Already team ace, Pirates' Cole embraces another title
BRADENTON, Fla. — Gerrit Cole already entered the spring with an important role: staff ace.
He looked closer to returning to that status Friday afternoon. After having his spring delayed by rib inflammation, Cole made his second start of the spring against the New York Yankees' Triple-A team on backfield No. 2 at Pirate City.
Cole hit 98 mph. He threw 29 of his 50 pitches for strikes. He spun his curveball for strikes, which pleased pitching coach Ray Searage, who exclaimed “Attaboy, kid!” from behind the chain-link fence surrounding the field during the second inning.
“It felt good,” Cole said. “I thought the curveball was really crisp. It stayed with me through the outing. The fastball command got progressively better. ... I got the pitch count up.”
Cole allowed one run in three innings and said he believes he is in line to start at some point during the season's opening week. Francisco Liriano has been tabbed as the opening day starter. But Cole has a new and important title in addition to staff ace this season: He's the club's new union player rep, replacing the departed Neil Walker.
As Florida voted in its primaries last week, the Pirates also voted earlier this spring.
Pirates setup man Tony Watson said he discussed candidates with Walker. They agreed Cole had the right “personality,” smarts and curiosity for the role, which carries more weight this year as the collective bargaining agreement expires after the season. During a players-only meeting, an informal vote was taken and Cole was elected in a noncontested race.
“It's a pretty important year to be a union rep,” Cole said. “I think the technical term is ‘voted on.' We didn't have a ballot or anything.”
Cole perhaps also has the proper motivation.
He was not called up until mid-June 2013, making him ineligible for Super 2 status, which grants a player an extra year of arbitration. Suppressing service time has become a contentious issue with another Scott Boras client, Kris Bryant, who filed a grievance against the Chicago Cubs last spring.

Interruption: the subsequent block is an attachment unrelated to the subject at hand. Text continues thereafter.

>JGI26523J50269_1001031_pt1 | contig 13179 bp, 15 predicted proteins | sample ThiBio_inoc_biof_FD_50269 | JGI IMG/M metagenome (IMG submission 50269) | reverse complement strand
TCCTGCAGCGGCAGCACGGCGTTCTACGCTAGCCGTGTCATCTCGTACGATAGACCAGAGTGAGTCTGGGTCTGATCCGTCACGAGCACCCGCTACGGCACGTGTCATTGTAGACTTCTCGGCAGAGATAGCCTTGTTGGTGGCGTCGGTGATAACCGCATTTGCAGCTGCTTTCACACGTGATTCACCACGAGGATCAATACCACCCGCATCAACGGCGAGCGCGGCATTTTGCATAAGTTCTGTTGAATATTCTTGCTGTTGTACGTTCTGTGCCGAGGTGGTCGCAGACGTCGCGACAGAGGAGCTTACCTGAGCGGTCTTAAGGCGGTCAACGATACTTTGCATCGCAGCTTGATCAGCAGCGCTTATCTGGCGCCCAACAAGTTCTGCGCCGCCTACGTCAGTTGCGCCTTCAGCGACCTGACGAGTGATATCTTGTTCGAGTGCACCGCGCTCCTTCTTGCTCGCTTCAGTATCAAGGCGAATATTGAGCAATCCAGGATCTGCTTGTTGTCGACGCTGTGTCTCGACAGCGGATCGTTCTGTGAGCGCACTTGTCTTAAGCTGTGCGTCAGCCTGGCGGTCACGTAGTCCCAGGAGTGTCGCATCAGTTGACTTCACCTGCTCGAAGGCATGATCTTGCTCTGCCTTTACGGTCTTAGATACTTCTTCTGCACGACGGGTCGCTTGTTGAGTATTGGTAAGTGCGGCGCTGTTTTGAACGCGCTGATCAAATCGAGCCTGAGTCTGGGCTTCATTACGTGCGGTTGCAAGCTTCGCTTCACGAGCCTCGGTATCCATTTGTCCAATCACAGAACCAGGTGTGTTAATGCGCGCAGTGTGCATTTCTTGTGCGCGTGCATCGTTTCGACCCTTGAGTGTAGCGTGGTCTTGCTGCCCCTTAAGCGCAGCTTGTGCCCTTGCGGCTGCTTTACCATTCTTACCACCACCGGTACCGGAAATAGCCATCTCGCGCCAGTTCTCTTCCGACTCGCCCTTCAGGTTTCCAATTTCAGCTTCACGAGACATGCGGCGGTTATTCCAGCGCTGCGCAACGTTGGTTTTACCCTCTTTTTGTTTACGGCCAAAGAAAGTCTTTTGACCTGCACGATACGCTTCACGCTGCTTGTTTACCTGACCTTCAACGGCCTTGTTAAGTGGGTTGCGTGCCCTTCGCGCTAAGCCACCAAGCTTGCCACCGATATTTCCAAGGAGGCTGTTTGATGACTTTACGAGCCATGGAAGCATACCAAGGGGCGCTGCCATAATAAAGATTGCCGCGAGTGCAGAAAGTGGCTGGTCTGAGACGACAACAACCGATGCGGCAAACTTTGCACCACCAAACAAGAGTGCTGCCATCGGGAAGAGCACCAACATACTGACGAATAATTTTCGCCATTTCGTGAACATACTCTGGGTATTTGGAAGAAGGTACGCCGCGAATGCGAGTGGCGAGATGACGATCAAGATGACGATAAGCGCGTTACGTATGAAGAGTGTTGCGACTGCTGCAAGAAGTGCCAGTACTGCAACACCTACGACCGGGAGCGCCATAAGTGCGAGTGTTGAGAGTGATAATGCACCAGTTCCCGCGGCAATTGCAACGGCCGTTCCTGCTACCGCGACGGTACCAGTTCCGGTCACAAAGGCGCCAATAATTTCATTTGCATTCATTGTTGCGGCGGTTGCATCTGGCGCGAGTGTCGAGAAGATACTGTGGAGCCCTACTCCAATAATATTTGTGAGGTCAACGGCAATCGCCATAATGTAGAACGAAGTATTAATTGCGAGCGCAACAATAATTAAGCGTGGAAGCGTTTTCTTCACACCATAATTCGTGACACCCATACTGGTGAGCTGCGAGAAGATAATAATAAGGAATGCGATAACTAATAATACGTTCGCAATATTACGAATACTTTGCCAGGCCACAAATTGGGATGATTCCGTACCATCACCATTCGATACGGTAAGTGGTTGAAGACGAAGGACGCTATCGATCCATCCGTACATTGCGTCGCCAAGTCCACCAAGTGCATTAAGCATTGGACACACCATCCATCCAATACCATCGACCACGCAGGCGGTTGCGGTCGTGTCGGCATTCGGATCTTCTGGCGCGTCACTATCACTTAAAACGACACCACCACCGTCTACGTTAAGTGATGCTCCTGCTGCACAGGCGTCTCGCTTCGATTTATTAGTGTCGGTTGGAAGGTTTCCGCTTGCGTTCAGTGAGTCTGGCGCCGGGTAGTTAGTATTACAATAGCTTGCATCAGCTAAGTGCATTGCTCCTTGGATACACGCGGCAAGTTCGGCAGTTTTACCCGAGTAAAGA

Cole was not pleased with the Pirates' contract offer this season, but players with zero-to-three years of service time can be paid at near minimum salaries regardless of performance.
While players' averages salaries are at all-time high, owners' share of revenues has increased.
What's on Cole's agenda at future union meetings? “It's funny when we talked about this (during) union meetings, about work stoppages and issues related to the CBA, it seems to be the same four or five issues every year,” Cole said. “Just trying to renegotiate compensation in those areas. Free agent compensation is huge — with the draft pick and qualifying offers — that's a huge position that needs to be addressed. The whole system needs to be looked at.
“And then the typical stuff: the zero-to-three (service time), arbitration stuff, the revenue split, international draft, domestic draft. There's just some things that need to be addressed.”
New York Mets pitcher Jacob deGrom, like Cole, also was upset with his 2016 salary in his final pre-arbitration year.
Is there an internal divide among veteran and young players about how seniority should be weighed compared to merit?
“I don't think there is a divide,” Cole said, “but I don't have everyone's pulse.”
But Cole plans on gathering as much information and opinion as he can.
Watson noted how Cole has become a team leader. He's well liked. As a number of minor league players came off the backfields following Cole's start, they kidded and embraced Cole, who waited for Jung Ho Kang for a ride back to the major league clubhouse.